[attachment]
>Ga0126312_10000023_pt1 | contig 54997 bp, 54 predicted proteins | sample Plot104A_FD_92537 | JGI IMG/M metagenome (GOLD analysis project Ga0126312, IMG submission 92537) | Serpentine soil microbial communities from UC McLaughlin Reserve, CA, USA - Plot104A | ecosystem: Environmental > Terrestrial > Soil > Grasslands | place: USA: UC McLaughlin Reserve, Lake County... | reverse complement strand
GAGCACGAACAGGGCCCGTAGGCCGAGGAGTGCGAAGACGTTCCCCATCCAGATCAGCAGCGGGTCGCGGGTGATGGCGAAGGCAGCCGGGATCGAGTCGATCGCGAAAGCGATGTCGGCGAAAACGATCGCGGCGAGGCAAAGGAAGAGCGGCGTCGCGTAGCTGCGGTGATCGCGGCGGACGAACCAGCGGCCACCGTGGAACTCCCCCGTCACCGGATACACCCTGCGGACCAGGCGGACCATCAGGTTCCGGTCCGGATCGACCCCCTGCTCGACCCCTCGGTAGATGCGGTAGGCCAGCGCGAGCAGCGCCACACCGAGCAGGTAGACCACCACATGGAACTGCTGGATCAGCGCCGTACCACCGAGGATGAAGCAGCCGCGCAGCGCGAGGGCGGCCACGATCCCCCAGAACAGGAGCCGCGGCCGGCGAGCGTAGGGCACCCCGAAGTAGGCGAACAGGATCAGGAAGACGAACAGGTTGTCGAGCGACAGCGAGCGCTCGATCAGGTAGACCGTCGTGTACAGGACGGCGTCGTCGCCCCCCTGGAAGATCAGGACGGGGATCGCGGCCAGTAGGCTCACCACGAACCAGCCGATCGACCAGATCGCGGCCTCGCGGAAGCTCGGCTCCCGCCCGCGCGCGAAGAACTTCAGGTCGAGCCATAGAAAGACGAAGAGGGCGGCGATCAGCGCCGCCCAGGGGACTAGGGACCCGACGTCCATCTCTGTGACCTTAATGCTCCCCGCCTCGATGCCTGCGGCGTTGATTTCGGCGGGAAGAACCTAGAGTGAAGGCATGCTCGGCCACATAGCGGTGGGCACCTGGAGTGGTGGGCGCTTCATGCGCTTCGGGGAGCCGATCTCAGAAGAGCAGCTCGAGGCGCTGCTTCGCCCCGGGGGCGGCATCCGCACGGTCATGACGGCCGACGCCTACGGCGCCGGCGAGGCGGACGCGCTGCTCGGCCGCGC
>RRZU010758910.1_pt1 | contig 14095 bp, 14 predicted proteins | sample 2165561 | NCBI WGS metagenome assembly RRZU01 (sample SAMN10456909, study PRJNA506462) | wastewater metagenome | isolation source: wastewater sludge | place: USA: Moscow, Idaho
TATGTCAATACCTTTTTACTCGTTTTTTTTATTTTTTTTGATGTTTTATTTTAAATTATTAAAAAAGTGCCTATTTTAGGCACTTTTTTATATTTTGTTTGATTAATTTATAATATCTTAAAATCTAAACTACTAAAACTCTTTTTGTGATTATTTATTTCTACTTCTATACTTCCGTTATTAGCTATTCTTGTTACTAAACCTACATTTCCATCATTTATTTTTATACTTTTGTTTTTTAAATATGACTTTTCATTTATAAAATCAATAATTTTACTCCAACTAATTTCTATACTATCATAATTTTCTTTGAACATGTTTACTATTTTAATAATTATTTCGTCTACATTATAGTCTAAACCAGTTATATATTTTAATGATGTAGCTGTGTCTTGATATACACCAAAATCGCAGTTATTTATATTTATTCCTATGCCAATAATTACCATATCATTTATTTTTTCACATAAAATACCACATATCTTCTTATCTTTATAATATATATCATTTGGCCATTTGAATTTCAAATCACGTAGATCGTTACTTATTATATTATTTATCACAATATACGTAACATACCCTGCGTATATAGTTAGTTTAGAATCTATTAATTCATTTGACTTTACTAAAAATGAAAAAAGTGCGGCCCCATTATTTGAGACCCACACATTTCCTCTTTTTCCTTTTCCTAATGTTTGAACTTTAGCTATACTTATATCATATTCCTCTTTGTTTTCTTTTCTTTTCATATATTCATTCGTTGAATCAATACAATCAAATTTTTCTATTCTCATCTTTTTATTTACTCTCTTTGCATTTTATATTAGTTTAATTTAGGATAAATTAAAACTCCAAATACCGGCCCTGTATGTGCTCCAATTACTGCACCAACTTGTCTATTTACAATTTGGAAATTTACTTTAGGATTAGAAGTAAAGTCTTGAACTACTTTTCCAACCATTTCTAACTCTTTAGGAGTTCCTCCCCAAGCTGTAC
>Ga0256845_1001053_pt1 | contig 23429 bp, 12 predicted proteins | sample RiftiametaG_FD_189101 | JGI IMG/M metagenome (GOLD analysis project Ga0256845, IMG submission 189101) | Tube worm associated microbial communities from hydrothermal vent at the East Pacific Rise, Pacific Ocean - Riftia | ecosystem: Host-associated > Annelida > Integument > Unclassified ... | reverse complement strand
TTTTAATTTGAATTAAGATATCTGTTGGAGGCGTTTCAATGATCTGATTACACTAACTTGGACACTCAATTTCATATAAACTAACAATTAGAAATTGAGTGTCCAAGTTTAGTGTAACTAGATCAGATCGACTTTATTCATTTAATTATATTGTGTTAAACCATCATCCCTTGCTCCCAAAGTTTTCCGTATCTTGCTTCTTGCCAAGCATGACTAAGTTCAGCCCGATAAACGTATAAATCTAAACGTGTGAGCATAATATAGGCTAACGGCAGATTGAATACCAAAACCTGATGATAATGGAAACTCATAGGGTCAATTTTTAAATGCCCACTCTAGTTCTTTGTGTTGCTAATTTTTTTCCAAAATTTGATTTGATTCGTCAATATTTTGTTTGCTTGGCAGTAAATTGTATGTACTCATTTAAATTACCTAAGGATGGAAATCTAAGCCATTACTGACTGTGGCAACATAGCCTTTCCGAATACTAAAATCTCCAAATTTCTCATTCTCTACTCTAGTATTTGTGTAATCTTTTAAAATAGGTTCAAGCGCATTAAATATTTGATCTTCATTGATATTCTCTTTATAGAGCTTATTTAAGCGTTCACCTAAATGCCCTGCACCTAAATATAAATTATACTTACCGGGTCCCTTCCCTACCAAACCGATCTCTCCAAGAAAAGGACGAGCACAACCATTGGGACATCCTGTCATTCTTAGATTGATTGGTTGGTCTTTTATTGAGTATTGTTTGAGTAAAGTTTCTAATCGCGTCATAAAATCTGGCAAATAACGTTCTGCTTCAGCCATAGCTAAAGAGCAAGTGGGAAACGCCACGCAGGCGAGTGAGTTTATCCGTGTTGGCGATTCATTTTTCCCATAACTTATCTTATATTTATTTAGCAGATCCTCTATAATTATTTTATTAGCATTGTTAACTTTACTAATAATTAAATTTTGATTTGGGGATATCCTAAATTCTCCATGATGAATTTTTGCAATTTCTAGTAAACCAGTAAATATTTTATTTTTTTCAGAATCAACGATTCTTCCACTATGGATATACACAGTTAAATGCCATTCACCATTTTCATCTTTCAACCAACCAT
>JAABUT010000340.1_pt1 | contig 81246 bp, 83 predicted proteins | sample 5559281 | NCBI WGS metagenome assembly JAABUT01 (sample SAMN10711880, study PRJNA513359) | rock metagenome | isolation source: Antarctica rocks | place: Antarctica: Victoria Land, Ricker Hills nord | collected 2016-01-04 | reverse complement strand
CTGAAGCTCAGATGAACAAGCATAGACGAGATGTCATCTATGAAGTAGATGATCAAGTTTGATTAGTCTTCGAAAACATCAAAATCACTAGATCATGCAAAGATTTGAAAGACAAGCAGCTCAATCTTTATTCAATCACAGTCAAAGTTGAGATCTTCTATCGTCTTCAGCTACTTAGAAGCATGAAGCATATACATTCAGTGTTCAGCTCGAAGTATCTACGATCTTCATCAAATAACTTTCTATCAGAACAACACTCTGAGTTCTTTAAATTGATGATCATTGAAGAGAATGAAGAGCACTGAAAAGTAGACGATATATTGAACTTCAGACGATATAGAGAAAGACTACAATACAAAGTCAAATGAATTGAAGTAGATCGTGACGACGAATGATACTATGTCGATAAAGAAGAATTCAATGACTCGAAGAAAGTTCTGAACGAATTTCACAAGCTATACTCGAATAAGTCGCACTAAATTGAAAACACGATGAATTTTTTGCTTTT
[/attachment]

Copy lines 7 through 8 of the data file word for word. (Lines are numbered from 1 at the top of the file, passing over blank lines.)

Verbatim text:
>JAABUT010000340.1_pt1 | contig 81246 bp, 83 predicted proteins | sample 5559281 | NCBI WGS metagenome assembly JAABUT01 (sample SAMN10711880, study PRJNA513359) | rock metagenome | isolation source: Antarctica rocks | place: Antarctica: Victoria Land, Ricker Hills nord | collected 2016-01-04 | reverse complement strand
CTGAAGCTCAGATGAACAAGCATAGACGAGATGTCATCTATGAAGTAGATGATCAAGTTTGATTAGTCTTCGAAAACATCAAAATCACTAGATCATGCAAAGATTTGAAAGACAAGCAGCTCAATCTTTATTCAATCACAGTCAAAGTTGAGATCTTCTATCGTCTTCAGCTACTTAGAAGCATGAAGCATATACATTCAGTGTTCAGCTCGAAGTATCTACGATCTTCATCAAATAACTTTCTATCAGAACAACACTCTGAGTTCTTTAAATTGATGATCATTGAAGAGAATGAAGAGCACTGAAAAGTAGACGATATATTGAACTTCAGACGATATAGAGAAAGACTACAATACAAAGTCAAATGAATTGAAGTAGATCGTGACGACGAATGATACTATGTCGATAAAGAAGAATTCAATGACTCGAAGAAAGTTCTGAACGAATTTCACAAGCTATACTCGAATAAGTCGCACTAAATTGAAAACACGATGAATTTTTTGCTTTT